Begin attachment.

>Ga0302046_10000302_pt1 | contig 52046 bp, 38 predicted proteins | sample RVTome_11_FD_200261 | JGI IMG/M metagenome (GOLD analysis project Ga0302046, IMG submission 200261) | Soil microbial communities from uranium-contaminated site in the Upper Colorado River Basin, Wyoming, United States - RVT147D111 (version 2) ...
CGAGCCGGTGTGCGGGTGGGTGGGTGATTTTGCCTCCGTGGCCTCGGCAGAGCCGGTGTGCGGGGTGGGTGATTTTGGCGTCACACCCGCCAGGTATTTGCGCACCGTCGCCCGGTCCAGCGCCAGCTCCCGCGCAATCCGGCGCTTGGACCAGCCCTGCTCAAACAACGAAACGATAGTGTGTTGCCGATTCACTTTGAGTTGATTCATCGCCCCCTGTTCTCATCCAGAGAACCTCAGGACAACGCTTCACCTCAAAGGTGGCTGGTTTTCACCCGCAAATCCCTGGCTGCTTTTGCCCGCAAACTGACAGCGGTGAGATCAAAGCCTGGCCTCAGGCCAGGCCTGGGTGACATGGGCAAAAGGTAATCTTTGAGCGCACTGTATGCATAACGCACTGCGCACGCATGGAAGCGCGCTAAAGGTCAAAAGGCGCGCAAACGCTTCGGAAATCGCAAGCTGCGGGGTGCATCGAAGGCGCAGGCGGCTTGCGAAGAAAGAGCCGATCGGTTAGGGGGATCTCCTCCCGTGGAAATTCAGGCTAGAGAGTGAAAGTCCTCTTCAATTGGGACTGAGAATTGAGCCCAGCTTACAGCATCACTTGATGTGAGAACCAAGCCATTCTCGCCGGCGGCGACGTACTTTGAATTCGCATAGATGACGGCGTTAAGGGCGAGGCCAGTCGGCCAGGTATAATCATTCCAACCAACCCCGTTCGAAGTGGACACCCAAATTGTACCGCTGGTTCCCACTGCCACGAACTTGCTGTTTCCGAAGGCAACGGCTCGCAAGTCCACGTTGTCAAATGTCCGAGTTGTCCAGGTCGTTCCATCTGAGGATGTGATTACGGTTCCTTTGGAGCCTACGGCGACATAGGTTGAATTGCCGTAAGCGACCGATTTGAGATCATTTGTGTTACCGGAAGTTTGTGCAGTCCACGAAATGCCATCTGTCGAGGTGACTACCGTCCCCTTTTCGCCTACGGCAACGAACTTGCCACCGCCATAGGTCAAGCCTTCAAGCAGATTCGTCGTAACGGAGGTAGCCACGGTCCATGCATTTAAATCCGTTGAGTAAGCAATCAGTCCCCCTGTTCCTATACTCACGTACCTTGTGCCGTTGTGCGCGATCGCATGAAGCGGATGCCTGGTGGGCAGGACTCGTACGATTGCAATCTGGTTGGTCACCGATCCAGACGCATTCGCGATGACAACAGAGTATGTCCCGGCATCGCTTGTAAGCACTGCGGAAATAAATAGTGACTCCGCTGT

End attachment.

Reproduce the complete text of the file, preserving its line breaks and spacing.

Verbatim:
>Ga0302046_10000302_pt1 | contig 52046 bp, 38 predicted proteins | sample RVTome_11_FD_200261 | JGI IMG/M metagenome (GOLD analysis project Ga0302046, IMG submission 200261) | Soil microbial communities from uranium-contaminated site in the Upper Colorado River Basin, Wyoming, United States - RVT147D111 (version 2) ...
CGAGCCGGTGTGCGGGTGGGTGGGTGATTTTGCCTCCGTGGCCTCGGCAGAGCCGGTGTGCGGGGTGGGTGATTTTGGCGTCACACCCGCCAGGTATTTGCGCACCGTCGCCCGGTCCAGCGCCAGCTCCCGCGCAATCCGGCGCTTGGACCAGCCCTGCTCAAACAACGAAACGATAGTGTGTTGCCGATTCACTTTGAGTTGATTCATCGCCCCCTGTTCTCATCCAGAGAACCTCAGGACAACGCTTCACCTCAAAGGTGGCTGGTTTTCACCCGCAAATCCCTGGCTGCTTTTGCCCGCAAACTGACAGCGGTGAGATCAAAGCCTGGCCTCAGGCCAGGCCTGGGTGACATGGGCAAAAGGTAATCTTTGAGCGCACTGTATGCATAACGCACTGCGCACGCATGGAAGCGCGCTAAAGGTCAAAAGGCGCGCAAACGCTTCGGAAATCGCAAGCTGCGGGGTGCATCGAAGGCGCAGGCGGCTTGCGAAGAAAGAGCCGATCGGTTAGGGGGATCTCCTCCCGTGGAAATTCAGGCTAGAGAGTGAAAGTCCTCTTCAATTGGGACTGAGAATTGAGCCCAGCTTACAGCATCACTTGATGTGAGAACCAAGCCATTCTCGCCGGCGGCGACGTACTTTGAATTCGCATAGATGACGGCGTTAAGGGCGAGGCCAGTCGGCCAGGTATAATCATTCCAACCAACCCCGTTCGAAGTGGACACCCAAATTGTACCGCTGGTTCCCACTGCCACGAACTTGCTGTTTCCGAAGGCAACGGCTCGCAAGTCCACGTTGTCAAATGTCCGAGTTGTCCAGGTCGTTCCATCTGAGGATGTGATTACGGTTCCTTTGGAGCCTACGGCGACATAGGTTGAATTGCCGTAAGCGACCGATTTGAGATCATTTGTGTTACCGGAAGTTTGTGCAGTCCACGAAATGCCATCTGTCGAGGTGACTACCGTCCCCTTTTCGCCTACGGCAACGAACTTGCCACCGCCATAGGTCAAGCCTTCAAGCAGATTCGTCGTAACGGAGGTAGCCACGGTCCATGCATTTAAATCCGTTGAGTAAGCAATCAGTCCCCCTGTTCCTATACTCACGTACCTTGTGCCGTTGTGCGCGATCGCATGAAGCGGATGCCTGGTGGGCAGGACTCGTACGATTGCAATCTGGTTGGTCACCGATCCAGACGCATTCGCGATGACAACAGAGTATGTCCCGGCATCGCTTGTAAGCACTGCGGAAATAAATAGTGACTCCGCTGT